Carbothermal Upgrading of the Awaso Bauxite Ore using Waste Pure Water Sachets as Reductant*
Waste Pure Water Sachets (PWS) are currently among the fastest growing solid wastes generated in Ghana. Government’s attempt at banning its production and usage has been thwarted by the realisation that such a measure will increase the unemployment rate since the sachet water business employs a significant proportion of people. Meanwhile, the country currently exports its bauxite raw, without any value addition. Gradual depletion of high grade bauxite (with high alumina content) and the emergence of low grade bauxite with high iron oxide content calls for novel and inexpensive ways to upgrade these low ores. This project investigates a simple way of generating carbonaceous materials from PWS and their subsequent utilisation as reductants in the carbothermal upgrading of the Ghana Awaso bauxite. Samples of PWS were heat-treated in the temperature range 130-180 °C and the resulting molten material was cooled to render it brittle. The brittle mass was then pulverised and characterised by XRD and SEM. Composite pellets of bauxite sample and pulverised PWS were then formed, oven dried, placed in a fireclay crucible and heated in a gas-fired furnace. The magnetic fraction after reduction was separated by a Low Intensity Magnet and weighed. XRD analyses of the pulverised PWS showed peaks identical to those of high density polyethylene (HDPE). It was further observed that after about 30 min of firing, a large portion of the sample could be attracted by the magnet, indicating the suitability of the waste polymer as an important carbonaceous material for bauxite upgrading. The use of PWS as reductant prevented the formation of hercynite (FeAl2O4).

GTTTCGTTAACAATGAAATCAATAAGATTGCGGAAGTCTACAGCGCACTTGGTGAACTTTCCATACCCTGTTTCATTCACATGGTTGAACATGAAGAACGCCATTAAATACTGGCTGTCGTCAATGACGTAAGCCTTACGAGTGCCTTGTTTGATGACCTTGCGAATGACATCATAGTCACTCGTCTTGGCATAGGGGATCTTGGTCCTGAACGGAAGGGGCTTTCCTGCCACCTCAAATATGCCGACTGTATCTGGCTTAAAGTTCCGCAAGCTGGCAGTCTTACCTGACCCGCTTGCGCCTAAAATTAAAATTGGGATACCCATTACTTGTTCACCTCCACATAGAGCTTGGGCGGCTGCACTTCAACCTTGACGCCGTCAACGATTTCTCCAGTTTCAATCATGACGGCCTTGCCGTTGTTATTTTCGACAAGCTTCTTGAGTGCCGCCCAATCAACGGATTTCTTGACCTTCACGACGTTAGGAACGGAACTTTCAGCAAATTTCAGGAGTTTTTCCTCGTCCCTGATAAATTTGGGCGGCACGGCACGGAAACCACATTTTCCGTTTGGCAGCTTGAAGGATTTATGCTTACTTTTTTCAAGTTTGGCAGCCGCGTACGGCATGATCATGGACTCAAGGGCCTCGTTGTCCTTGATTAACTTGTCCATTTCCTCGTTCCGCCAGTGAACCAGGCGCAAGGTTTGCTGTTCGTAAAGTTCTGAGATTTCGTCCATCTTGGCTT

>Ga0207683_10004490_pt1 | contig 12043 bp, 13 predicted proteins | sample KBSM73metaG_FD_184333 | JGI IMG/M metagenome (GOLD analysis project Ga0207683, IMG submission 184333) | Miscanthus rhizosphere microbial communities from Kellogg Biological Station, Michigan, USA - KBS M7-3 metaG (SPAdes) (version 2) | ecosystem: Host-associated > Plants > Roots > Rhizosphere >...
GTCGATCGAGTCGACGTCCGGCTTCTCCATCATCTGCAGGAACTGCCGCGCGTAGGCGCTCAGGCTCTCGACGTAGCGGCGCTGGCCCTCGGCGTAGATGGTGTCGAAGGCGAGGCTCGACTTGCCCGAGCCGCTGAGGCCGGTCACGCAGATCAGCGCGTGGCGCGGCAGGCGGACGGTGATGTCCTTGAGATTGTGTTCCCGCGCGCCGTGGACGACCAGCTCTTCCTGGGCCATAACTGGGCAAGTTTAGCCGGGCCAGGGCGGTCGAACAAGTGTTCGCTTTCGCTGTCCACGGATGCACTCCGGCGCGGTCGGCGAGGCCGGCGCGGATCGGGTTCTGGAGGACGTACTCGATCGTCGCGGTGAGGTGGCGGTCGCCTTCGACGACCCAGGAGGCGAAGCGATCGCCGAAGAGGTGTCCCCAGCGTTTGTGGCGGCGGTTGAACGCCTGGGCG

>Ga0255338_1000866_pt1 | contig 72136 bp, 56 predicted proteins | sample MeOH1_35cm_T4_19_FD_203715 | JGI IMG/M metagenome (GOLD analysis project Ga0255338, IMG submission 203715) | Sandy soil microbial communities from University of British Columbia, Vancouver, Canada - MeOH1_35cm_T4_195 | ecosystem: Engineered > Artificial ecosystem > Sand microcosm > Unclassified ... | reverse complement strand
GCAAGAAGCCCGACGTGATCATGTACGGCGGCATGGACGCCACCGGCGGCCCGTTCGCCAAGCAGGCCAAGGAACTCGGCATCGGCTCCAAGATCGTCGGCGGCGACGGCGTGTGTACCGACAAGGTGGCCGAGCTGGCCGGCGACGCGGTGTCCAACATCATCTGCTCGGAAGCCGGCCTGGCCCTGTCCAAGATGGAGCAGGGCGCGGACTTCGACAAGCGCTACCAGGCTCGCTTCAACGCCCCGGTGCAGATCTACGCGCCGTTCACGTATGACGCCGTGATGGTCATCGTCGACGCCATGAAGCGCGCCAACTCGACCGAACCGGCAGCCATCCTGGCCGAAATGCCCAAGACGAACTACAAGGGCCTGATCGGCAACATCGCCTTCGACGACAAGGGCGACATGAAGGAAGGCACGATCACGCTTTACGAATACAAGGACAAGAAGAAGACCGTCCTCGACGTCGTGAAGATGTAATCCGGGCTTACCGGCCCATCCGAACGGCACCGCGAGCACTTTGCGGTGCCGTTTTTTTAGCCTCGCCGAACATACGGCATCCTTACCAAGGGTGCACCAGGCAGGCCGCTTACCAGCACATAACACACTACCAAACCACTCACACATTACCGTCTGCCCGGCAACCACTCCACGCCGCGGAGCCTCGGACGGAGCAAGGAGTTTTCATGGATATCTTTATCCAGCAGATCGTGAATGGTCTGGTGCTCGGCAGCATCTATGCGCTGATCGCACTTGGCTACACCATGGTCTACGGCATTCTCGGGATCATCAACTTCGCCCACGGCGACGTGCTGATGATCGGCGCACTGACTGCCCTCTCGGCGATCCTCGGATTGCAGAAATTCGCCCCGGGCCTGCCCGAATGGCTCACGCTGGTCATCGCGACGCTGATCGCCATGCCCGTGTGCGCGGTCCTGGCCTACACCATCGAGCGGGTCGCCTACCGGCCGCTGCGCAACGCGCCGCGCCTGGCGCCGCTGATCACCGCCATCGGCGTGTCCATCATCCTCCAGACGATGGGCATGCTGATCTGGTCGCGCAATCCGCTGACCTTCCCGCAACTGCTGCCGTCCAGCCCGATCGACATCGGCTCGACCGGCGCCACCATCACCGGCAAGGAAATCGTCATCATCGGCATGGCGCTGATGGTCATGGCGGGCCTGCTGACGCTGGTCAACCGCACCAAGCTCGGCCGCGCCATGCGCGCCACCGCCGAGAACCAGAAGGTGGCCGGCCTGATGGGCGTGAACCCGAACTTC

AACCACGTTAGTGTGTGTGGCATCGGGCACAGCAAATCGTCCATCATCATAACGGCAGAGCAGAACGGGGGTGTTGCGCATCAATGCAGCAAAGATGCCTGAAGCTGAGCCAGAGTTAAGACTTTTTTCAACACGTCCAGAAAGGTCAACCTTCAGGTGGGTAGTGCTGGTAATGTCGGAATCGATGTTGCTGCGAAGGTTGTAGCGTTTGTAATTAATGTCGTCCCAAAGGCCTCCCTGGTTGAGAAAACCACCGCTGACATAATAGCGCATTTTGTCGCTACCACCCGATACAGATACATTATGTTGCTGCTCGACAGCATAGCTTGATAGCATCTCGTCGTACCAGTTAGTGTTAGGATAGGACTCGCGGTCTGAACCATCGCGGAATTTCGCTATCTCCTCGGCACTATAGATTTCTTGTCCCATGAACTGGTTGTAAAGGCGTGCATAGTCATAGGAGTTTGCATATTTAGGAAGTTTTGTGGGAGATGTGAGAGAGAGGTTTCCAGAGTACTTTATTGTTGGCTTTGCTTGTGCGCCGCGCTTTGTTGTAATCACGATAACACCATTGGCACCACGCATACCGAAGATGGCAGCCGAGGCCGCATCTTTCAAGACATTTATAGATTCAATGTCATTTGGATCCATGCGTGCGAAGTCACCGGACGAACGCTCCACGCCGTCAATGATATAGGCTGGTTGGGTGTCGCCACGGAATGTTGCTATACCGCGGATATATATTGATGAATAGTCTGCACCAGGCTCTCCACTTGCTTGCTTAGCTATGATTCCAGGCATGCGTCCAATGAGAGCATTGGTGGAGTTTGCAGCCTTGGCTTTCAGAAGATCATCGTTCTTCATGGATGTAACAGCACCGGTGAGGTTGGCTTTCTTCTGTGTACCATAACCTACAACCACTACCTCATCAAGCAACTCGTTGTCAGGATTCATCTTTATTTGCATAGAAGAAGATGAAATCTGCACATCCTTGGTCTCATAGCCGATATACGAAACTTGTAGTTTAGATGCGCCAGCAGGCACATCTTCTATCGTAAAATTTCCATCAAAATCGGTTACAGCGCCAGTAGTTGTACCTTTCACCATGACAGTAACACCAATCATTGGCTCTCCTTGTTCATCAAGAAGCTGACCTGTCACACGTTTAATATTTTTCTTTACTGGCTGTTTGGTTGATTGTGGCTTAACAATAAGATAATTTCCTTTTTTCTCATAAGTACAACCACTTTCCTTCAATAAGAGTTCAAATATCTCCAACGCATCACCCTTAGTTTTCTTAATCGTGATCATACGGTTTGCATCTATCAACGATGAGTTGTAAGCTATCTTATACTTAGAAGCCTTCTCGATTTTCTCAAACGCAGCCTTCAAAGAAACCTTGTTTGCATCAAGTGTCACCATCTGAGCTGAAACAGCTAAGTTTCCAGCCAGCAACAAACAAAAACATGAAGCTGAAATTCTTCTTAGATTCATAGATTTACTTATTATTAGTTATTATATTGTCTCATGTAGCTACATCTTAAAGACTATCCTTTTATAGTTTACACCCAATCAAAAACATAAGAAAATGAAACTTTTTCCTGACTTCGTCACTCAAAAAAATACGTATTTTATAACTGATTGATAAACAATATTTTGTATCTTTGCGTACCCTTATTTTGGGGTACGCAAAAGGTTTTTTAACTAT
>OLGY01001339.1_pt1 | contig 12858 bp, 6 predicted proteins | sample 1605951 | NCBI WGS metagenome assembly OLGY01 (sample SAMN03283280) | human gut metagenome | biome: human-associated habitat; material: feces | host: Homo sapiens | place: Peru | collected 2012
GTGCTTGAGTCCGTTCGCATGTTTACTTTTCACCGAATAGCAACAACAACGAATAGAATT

Keywords: Pure water sachets, Bauxite, Gas-fired furnace, Magnetic fraction, High density polyethylene